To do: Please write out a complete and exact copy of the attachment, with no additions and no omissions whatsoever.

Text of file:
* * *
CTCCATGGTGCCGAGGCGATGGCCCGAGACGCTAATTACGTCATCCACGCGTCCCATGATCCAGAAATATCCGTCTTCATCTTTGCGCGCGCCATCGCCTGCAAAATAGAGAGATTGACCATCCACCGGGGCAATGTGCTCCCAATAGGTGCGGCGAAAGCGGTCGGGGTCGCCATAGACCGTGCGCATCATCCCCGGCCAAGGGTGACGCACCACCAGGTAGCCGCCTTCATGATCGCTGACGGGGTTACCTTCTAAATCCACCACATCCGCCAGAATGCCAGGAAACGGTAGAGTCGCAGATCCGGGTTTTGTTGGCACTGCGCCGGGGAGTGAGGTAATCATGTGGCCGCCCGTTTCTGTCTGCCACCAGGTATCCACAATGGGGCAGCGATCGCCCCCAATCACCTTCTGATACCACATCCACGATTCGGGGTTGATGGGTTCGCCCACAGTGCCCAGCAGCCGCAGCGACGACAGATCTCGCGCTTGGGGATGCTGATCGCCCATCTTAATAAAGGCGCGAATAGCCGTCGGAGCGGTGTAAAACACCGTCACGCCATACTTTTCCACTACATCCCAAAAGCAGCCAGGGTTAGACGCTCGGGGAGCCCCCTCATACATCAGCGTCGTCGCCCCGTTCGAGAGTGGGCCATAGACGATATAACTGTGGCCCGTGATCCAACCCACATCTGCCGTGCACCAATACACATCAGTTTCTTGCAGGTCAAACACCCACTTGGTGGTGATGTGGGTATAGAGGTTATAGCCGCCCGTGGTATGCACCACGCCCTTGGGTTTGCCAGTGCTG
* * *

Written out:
CTCCATGGTGCCGAGGCGATGGCCCGAGACGCTAATTACGTCATCCACGCGTCCCATGATCCAGAAATATCCGTCTTCATCTTTGCGCGCGCCATCGCCTGCAAAATAGAGAGATTGACCATCCACCGGGGCAATGTGCTCCCAATAGGTGCGGCGAAAGCGGTCGGGGTCGCCATAGACCGTGCGCATCATCCCCGGCCAAGGGTGACGCACCACCAGGTAGCCGCCTTCATGATCGCTGACGGGGTTACCTTCTAAATCCACCACATCCGCCAGAATGCCAGGAAACGGTAGAGTCGCAGATCCGGGTTTTGTTGGCACTGCGCCGGGGAGTGAGGTAATCATGTGGCCGCCCGTTTCTGTCTGCCACCAGGTATCCACAATGGGGCAGCGATCGCCCCCAATCACCTTCTGATACCACATCCACGATTCGGGGTTGATGGGTTCGCCCACAGTGCCCAGCAGCCGCAGCGACGACAGATCTCGCGCTTGGGGATGCTGATCGCCCATCTTAATAAAGGCGCGAATAGCCGTCGGAGCGGTGTAAAACACCGTCACGCCATACTTTTCCACTACATCCCAAAAGCAGCCAGGGTTAGACGCTCGGGGAGCCCCCTCATACATCAGCGTCGTCGCCCCGTTCGAGAGTGGGCCATAGACGATATAACTGTGGCCCGTGATCCAACCCACATCTGCCGTGCACCAATACACATCAGTTTCTTGCAGGTCAAACACCCACTTGGTGGTGATGTGGGTATAGAGGTTATAGCCGCCCGTGGTATGCACCACGCCCTTGGGTTTGCCAGTGCTG